The arid and semi-arid lands of northern Kenya and southern Ethiopia are regularly hit by regional droughts. These can have particularly severe impacts on pastoralist households who have almost non-existent communication and transport options and who depend on livestock for food, income, and as their main form of savings.
These challenges led the IBLI team to use the Normalized Difference Vegetation Index (NDVI) collected by satellites to develop an innovative new insurance scheme. NDVI was found to have a high correlation with forage availability in the project area (Wandera and Mude 2013). 1 Since the livestock in East African pastoral systems depend almost entirely on forage for their nutrition, NDVI serves as an indicator of the vegetation available in the area and is thus linked to livestock mortality.
In Kenya, an index was calibrated using data on livestock mortality, collected monthly since 2000. The index was then based on the relationship between predicted livestock mortality and forage availability. Due to a lack of livestock data in Borana, Ethiopia, the index triggers a payout when cumulative deviation of NDVI falls below the 15th percentile of historical vegetation growth in a given season. The programme was launched in Marsabit in northern Kenya in January 2010 and now reaches three regions in northern Kenya (Marsabit, Isiolo and Wajir), plus the Borana region of southern Ethiopia.
Relationship to CSA
IBLI greatly enhances the resilience of pastoralists due a reduction in the short term risk of asset loss or sale resulting from seasonal droughts in the arid and semi-arid lands of Kenya and Ethiopia. In the longer term, climate change projections point to greater climate variability in East Africa leading to more than one drought every five years, thus increasing the relevance of IBLI in the future.
Impact and lessons learned
IBLI has already reached more than 4,000 pastoralists. Evaluation by Janzen and Carter (2013) 2 found strong evidence that IBLI provides substantial and immediate development benefits in the event of a payout, as participating households are less likely to sell livestock, more likely to buy livestock from others, and more likely to become self-reliant for food consumption.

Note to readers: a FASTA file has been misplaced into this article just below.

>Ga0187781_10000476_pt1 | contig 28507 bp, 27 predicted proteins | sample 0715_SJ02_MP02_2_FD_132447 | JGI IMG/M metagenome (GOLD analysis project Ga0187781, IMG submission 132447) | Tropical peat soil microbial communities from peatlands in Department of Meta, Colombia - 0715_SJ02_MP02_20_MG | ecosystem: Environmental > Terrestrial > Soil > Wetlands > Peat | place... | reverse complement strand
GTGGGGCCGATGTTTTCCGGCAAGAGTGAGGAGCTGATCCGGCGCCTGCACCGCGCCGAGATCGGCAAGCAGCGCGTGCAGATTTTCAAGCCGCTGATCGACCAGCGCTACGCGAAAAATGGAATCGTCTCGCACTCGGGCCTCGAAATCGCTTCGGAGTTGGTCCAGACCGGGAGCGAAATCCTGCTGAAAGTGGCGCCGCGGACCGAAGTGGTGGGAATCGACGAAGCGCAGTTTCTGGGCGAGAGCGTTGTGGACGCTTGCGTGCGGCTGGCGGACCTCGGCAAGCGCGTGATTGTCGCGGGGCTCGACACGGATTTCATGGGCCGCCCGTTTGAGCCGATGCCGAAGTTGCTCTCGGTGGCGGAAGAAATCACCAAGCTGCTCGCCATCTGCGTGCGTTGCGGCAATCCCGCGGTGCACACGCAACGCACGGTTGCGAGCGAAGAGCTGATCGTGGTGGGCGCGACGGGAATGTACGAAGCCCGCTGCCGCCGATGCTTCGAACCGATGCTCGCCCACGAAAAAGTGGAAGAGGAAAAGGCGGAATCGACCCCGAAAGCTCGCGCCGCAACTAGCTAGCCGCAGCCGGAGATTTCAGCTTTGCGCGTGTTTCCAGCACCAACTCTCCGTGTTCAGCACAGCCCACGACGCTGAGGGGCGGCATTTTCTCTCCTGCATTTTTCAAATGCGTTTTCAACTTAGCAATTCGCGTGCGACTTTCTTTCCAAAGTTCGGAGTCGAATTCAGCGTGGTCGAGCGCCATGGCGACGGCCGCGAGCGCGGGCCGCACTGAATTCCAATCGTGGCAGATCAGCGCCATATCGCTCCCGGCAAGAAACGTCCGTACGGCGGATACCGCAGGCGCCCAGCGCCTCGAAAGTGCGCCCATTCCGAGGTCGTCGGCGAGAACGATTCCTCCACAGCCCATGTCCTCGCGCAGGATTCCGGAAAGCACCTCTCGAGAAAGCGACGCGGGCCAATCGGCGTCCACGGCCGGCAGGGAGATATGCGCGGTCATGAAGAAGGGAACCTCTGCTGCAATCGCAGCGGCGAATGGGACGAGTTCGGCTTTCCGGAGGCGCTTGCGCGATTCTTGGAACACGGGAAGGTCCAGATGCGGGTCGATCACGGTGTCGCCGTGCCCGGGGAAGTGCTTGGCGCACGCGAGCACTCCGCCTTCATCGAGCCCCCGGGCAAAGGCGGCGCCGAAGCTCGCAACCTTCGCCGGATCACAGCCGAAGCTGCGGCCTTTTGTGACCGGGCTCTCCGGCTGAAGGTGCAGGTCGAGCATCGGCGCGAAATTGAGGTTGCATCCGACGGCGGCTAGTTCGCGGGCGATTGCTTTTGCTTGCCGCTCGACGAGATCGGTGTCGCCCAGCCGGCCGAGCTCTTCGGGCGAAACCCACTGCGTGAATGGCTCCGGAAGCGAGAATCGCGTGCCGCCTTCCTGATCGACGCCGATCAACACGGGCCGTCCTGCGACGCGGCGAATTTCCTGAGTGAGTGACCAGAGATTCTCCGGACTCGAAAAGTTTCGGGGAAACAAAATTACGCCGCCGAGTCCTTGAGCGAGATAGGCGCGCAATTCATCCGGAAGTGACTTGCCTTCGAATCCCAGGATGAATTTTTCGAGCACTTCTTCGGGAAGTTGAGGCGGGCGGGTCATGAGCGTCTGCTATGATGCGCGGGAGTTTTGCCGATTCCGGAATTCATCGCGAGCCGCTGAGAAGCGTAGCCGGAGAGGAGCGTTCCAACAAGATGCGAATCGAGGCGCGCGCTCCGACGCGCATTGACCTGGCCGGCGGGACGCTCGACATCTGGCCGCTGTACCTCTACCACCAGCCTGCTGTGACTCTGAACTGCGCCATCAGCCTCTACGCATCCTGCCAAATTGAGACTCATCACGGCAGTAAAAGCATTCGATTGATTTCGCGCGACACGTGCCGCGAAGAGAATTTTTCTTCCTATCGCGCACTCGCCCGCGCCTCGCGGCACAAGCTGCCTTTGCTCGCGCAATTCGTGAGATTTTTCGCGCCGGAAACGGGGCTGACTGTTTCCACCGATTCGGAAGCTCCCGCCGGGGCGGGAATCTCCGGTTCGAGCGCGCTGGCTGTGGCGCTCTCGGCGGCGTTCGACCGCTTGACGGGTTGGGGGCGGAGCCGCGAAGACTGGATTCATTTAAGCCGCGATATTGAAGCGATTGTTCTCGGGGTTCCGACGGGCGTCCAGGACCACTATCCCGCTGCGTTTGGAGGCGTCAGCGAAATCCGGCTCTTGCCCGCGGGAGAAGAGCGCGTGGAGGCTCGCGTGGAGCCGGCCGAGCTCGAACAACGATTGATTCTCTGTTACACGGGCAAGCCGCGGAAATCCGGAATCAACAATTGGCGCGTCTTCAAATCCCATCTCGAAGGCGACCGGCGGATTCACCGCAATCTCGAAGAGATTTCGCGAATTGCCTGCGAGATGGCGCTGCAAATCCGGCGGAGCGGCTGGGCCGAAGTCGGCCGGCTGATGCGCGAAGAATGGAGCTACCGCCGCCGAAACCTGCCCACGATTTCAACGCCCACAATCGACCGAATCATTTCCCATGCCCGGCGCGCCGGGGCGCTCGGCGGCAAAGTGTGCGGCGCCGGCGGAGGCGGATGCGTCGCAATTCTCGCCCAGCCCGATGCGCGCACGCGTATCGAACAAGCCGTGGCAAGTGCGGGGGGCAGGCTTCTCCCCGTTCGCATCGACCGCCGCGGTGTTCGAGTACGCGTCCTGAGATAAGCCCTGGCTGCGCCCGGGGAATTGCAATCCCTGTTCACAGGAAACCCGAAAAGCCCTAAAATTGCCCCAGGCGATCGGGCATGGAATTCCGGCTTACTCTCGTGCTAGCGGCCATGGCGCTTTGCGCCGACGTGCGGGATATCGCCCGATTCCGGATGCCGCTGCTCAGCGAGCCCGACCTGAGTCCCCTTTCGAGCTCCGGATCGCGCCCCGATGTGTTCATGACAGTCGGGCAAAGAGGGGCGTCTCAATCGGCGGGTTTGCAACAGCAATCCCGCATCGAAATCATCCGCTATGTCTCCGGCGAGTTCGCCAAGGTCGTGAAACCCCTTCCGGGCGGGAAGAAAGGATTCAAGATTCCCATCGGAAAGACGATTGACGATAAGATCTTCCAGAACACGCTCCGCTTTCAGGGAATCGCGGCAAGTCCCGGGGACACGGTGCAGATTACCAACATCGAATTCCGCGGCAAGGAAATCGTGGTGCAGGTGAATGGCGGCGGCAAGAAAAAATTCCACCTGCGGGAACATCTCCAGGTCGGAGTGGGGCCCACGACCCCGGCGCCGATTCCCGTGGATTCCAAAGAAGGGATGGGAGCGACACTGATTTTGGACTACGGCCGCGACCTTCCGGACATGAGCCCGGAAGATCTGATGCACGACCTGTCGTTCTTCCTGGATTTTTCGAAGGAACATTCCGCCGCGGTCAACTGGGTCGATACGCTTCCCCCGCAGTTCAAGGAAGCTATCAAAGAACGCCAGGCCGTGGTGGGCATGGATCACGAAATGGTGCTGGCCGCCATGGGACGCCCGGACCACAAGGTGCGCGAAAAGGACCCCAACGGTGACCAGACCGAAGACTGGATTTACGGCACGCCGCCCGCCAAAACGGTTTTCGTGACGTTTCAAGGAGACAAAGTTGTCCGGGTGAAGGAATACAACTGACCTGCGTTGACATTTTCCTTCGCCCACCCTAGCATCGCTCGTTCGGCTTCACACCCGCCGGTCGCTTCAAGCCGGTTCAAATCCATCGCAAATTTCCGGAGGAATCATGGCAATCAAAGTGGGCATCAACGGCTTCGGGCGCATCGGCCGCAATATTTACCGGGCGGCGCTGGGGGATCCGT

CCAFS Big Facts - Index-based livestock insurance to increase climate resilience of pastoralists in Kenya and Ethiopia: https://ccafs.cgiar.org/bigfacts/#theme=evidence-of-success&subtheme=services&casestudy=servicesCs2
Wandera B, Mude A. 2013. Index Based Livestock Insurance (IBLI) in Northern Kenya, the product, its impact and the way forward. Nairobi, Kenya: International Livestock Research Institute.http://ilri-events.wikispaces.com/file/view/Index+Based+Livestock+Insurance+in+Northern+Kenya+Experience+and+way+forward.pdf This document provides information on index based livestock insurance in Northern Kenya. The document explains how this particular insurance product functions, and goes into detail into the specific case study with an overview of impacts as well as the challenges faced in the process.
Janzen S, Carter M. 2013. The impact of micro-insurance on asset accumulation and human capital investments: evidence from a drought in Kenya. Research Paper no. 31. Geneva, Switzerland: International Labour Organization.http://www.ilo.org/public/english/employment/mifacility/download/repaper31.pdf When natural disasters strike in developing countries, households are often forced to choose between preserving assets or destabilizing consumption: either can result in permanent consequences. In this paper we ask: can insurance transfer risk in a way that reduces the need for households to rely on costly coping strategies that undermine their future productivity? Since 2010, pastoralists in northern Kenya have had access to a novel index-based drought insurance product. We take advantage of an insurance payout induced by a drought in 2011 to analyze the immediate impacts of this microinsurance pilot on expected asset accumulation and human capital investments. Our results show that insured households are on average 22-36 percentage points less likely to anticipate drawing down assets, improving their ability to recover after the drought. This effect is larger for livestock-rich households who are most likely to compromise assets in response to a negative shock. We also show that insured households are on average 27-36 percentage points less likely to anticipate reducing meals than their uninsured counterpart. This second impact is stronger for livestock-poor households who are most likely to destabilize consumption. By improving food security during a drought, we also find that insured households are less dependent on food aid and other forms of assistance